Second to the one toward theft is the pull toward promiscuity (as we’d pointed out). But while theft is never justifiable, appropriate marital relations are holy and obligatory, so there’s the rub.
The point is that some subtler, seemingly “harmless” forms of promiscuity are to be avoided, aside from out-and-out licentiousness. For we’d been warned to not “come close to uncovering nakedness” (Leviticus 18:6), not to just avoid the obvious.
And so we’re to steer clear of making physical contact with non-family members of the opposite sex by not hugging, kissing, or making other such suggestive contact with them. For as it’s written, “Those who join hands for wrongful ends will not escape with impunity (Proverbs 11:21).
We’re to not stare at them licentiously (see Avodah Zara 20a), to engage in the sort of idle chit-chat that often carries a hint of indiscretion (see Pirkei Avot 1:5), men aren’t to set out to listen to women singing according to our ethic (see Berachot 24a) as music comes from deep within and often bestirs the male heart, and we aren’t to visualize them in our minds (see Avodah Zara 20b and Yoma 29a).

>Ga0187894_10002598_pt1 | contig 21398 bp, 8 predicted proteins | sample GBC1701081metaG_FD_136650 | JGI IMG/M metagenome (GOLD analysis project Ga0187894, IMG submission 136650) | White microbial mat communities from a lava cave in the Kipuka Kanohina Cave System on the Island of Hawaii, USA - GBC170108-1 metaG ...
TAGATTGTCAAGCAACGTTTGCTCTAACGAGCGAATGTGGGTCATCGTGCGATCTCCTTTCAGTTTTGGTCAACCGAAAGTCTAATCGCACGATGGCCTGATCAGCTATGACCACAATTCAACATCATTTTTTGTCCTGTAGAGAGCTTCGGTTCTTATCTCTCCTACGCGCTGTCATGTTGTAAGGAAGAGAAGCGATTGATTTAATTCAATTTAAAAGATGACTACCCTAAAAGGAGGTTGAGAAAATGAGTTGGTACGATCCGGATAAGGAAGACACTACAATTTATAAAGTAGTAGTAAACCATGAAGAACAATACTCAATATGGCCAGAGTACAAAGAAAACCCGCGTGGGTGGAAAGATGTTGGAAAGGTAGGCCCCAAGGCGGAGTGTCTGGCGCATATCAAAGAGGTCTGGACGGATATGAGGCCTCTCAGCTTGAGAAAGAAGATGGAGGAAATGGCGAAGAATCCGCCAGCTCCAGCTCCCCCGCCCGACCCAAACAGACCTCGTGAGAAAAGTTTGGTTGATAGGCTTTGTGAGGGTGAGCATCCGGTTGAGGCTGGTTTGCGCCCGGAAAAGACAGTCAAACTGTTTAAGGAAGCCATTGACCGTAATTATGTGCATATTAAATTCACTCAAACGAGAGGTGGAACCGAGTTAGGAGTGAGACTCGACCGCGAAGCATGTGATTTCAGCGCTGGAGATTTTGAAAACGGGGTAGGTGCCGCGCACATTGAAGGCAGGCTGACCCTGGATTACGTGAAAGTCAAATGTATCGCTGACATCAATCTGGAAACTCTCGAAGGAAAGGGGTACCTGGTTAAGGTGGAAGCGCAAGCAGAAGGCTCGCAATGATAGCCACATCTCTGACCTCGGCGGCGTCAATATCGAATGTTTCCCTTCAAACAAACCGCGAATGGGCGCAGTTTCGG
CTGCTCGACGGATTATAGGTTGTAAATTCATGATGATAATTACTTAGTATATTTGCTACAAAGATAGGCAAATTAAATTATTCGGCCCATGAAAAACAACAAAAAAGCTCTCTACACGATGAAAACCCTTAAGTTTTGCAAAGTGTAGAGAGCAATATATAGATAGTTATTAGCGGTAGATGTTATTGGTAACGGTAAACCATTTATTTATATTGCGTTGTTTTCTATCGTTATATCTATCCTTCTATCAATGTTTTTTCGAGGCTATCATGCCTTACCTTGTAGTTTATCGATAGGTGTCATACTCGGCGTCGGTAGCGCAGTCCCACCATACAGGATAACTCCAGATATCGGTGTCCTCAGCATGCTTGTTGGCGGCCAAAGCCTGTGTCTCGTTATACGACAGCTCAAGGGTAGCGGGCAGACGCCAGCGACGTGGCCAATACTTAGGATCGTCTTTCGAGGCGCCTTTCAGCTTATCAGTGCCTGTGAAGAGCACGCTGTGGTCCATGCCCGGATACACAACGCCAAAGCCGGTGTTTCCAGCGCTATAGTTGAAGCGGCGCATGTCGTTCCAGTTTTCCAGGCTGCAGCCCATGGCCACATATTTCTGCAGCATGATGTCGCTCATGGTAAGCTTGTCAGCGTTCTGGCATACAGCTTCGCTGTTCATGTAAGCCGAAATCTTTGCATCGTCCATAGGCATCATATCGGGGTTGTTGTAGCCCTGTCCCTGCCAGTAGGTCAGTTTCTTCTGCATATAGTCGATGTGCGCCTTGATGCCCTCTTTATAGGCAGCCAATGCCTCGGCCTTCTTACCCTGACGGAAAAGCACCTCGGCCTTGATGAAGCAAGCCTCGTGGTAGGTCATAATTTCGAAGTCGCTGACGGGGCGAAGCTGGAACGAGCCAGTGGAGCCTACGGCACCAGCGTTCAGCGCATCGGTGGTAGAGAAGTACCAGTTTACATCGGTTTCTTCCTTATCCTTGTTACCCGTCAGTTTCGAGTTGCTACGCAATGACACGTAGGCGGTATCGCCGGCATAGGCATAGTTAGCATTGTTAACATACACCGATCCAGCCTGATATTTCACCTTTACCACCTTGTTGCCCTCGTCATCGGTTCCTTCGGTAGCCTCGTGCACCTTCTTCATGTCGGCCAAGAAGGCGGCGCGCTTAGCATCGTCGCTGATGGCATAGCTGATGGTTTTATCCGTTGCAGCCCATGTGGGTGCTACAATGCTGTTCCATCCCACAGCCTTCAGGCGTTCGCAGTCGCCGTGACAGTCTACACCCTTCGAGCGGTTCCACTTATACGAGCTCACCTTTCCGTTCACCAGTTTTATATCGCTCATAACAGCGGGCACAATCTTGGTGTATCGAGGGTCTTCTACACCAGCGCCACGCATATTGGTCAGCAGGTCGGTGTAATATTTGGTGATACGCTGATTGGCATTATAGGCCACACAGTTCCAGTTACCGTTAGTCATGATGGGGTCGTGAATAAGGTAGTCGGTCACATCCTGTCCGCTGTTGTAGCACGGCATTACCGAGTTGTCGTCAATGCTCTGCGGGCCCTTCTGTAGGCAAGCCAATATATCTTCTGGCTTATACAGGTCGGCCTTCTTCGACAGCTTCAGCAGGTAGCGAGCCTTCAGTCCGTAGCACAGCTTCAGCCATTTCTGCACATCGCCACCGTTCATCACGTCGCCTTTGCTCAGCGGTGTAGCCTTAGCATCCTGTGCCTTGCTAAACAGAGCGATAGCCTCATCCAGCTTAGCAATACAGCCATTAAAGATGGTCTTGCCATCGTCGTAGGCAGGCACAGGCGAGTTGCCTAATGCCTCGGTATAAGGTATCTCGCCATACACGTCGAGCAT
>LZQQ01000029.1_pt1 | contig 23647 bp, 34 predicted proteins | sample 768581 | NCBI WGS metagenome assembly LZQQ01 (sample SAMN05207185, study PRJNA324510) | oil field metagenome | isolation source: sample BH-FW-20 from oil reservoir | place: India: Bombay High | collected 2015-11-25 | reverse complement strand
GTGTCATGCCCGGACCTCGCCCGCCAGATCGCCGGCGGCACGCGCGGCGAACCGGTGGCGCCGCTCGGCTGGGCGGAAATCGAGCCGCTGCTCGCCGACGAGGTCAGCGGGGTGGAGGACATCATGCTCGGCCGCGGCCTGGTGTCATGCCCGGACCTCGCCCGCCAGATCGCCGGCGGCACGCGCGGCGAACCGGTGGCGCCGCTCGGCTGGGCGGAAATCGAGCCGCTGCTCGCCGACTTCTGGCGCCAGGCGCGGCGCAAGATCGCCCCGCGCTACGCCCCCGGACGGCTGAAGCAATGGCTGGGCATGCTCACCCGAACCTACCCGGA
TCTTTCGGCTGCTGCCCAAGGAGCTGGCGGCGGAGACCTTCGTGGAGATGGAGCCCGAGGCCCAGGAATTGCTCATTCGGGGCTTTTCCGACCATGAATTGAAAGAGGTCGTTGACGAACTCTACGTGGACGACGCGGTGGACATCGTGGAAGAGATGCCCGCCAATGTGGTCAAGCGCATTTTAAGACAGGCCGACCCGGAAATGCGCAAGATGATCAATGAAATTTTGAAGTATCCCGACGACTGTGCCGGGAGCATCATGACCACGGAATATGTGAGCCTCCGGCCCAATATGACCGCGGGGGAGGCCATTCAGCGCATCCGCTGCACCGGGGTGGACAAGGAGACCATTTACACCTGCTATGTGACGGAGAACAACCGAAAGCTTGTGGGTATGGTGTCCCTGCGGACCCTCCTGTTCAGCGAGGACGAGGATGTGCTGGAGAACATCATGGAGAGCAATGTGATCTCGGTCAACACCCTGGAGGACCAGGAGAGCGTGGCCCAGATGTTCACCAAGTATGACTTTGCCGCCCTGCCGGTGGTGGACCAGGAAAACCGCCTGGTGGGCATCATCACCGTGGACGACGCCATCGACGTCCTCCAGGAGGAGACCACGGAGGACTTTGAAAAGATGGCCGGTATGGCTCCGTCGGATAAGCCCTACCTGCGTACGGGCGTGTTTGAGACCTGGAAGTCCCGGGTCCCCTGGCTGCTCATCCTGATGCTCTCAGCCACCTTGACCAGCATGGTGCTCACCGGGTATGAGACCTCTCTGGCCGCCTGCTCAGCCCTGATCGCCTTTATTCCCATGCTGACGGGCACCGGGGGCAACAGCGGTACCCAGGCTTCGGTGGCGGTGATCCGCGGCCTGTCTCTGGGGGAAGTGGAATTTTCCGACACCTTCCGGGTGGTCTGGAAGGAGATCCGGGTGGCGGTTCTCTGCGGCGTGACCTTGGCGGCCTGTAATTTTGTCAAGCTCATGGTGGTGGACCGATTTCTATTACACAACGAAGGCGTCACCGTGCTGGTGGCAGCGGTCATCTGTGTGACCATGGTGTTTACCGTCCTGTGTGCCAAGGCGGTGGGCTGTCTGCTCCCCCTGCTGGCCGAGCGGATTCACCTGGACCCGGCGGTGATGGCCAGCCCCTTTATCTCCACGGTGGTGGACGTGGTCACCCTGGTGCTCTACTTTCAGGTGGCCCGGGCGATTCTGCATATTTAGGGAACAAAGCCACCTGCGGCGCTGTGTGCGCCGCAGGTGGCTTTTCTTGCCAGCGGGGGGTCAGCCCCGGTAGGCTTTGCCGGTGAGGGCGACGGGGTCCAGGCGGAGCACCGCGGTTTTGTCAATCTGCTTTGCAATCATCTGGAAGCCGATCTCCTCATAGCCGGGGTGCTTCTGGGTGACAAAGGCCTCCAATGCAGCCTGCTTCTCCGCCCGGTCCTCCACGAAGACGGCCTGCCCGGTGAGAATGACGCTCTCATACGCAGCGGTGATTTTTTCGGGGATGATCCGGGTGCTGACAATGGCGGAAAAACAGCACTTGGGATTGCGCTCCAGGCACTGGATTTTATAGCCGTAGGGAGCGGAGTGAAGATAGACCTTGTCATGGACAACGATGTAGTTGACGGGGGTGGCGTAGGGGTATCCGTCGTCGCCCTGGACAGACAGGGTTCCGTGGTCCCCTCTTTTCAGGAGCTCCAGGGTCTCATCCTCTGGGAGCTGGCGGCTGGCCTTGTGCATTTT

Ramchal makes a cogent point here. He says, “if someone comes to confound you by saying that when the Torah speaks against ‘profanity’ it’s actually only doing that to frighten and draw a person away from the actual sin (of out and out adultery), and that in fact the prohibition is for the more hot-blooded type of person who might be brought to desire” by the latter sorts of prohibitions. But we’re to know, he underscores, that that’s simply a rationalization; for the sort of mistakes that those of us seeking “innocence” want to avoid happen indeed, and they often come about in the most “innocent” of ways.